Development as Neocolonialism

The Bretton Woods Conference in 1944 set the precedence for development relations between the Global North and Global South. Attendees of the conference came form the promenade first world capitalist countries, where they planned for the future of global capitalism after WWII and in the face with communism. The conference designed two institutions — the International Monetary fund and the World Bank — designed, initially, to help European countries rebuild after WWII by providing loans to reinvest capital into major industries.

But also during the time, Europe’s former colonies were breaking away from their overlords, demanding sovereignty, and independence. Countries like Britain, also, found that they could no longer fiancé occupation. After WWII, formal Empire came to an end, but this did not mean that Empire, itself had ended. Under the auspices of the U.S. and other post-industrial capitalists societies, Empire continued, but this time it was more nuanced, informal, under the radar, so to speak.

The World Bank and International Monetary Fund would eventually switch attention from rebuilding the first world to developing the third world. Historian Robert K. Young, in Postcolonialism: An Historical Introduction (2001) , as “a way of describing the assumed necessity of incorporating the rest of the world into the realm of modernity, that is, the Western economic system in which capitalism produces progressive economic growth.”[1] In other words, development, as such, is a manner of transforming non-European/ non-capitalism societies into European capitalist societies that participate in the global economy. In a way, neocolonialism is an extension of colonialism and imperialism in that it extends Western hegemony, albeit, with focus on ‘hands off’ strategies wherever and whenever possible. These strategies, according to historians John Gallagher and Ronald Robinson, in The Imperialism of Free Trade, are indicative of informal Empire — America’s Modus Operandi.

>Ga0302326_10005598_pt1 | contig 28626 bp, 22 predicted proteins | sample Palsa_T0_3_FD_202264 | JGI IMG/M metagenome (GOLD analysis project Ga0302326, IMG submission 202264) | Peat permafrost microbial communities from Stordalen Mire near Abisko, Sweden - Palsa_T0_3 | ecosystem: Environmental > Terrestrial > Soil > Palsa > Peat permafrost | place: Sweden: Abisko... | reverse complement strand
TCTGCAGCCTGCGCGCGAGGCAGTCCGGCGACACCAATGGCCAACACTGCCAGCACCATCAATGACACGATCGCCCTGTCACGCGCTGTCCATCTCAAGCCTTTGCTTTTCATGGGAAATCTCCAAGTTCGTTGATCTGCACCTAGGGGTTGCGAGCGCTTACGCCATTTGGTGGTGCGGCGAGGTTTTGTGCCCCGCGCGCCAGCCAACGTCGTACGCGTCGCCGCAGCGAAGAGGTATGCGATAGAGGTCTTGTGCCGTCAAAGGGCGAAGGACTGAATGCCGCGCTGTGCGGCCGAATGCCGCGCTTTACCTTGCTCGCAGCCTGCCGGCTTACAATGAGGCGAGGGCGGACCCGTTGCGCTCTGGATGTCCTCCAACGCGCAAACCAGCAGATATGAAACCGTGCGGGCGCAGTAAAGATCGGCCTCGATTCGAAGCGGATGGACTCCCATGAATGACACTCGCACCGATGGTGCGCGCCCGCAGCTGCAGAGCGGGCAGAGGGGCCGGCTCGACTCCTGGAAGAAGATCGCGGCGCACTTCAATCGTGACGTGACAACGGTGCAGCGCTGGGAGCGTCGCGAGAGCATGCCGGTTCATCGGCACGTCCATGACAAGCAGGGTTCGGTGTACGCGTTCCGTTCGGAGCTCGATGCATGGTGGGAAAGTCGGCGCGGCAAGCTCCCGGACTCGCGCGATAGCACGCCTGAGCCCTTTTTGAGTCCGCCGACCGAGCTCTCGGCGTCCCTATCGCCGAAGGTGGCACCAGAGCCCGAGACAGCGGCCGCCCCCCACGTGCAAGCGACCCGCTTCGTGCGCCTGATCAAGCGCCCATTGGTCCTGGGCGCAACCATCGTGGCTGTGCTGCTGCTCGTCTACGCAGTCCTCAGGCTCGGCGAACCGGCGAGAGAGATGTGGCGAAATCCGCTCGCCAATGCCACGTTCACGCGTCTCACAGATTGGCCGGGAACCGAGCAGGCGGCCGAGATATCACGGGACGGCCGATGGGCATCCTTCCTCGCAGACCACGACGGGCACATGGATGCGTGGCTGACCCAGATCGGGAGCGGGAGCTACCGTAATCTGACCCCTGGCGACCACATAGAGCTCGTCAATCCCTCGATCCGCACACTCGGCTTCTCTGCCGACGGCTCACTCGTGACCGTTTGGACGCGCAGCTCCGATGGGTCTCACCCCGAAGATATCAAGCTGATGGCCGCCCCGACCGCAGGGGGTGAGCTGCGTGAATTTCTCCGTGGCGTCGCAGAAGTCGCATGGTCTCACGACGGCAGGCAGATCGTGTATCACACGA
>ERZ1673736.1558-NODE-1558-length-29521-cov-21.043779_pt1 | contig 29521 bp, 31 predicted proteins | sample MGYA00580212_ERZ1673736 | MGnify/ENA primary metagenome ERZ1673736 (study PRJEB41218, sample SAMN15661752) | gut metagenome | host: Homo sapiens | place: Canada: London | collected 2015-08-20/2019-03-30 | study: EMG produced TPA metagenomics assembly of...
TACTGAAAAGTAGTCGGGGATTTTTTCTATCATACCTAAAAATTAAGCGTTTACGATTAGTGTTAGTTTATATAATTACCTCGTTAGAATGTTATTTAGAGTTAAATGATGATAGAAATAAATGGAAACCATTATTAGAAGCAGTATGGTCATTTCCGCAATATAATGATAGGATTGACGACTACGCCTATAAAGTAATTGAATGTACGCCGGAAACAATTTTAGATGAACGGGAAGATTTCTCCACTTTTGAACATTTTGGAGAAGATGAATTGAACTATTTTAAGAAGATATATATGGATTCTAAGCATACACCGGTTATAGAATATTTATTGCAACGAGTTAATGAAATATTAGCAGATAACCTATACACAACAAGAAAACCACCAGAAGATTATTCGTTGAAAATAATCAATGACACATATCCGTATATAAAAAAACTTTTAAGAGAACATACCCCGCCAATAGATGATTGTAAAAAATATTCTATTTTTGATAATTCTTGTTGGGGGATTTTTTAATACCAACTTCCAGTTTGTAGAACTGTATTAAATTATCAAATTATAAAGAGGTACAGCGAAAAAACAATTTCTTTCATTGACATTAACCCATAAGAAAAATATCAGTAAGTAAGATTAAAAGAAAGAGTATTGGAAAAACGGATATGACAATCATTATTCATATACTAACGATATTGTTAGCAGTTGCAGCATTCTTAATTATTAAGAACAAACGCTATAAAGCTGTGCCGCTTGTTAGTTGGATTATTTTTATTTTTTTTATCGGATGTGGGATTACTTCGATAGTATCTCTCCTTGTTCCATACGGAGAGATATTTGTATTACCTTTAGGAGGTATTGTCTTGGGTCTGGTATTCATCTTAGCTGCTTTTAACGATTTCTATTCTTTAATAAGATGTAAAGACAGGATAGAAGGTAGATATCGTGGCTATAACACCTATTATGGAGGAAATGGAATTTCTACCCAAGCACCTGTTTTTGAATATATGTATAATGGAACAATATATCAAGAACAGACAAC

The nation was part of modernity. It signified autonomy, sovereignty, and independence from foreign influence, much like the sovereign individual did for Enlightenment philosophers. Nationalism was a Western creation, but its prestige became globally renowned and in the twentieth century, nationalism became the goal of many former colonies. It signified, as mentioned above, autonomy. But with the advent of neocolonialism, it’s been shown that political sovereignty mounts to little when the commanding heights of economics are not owned nor controlled by and for the people of a particular nation. Neocolonialism involves financial control by foreign entities through institutions such as the IMF, usually understood as foreign capital investment. Through projects, such as Structural Adjustment Projects, foreign economic influence becomes political and nations are governed/ controlled by proxy. This marks the era of neocolonialism.

Bretton Woods and the institutions that developed from the conference — especially the IMF — require a more in depth analysis, especially in light of today’s financial capitalism and the indeterminacy of the ‘floating dollar’ since the 1970s.

[1] Young, Robert J. C. Postcolonialism: An Historical Introduction. Chichester: Wiley-Blackwell, 2016., 49.

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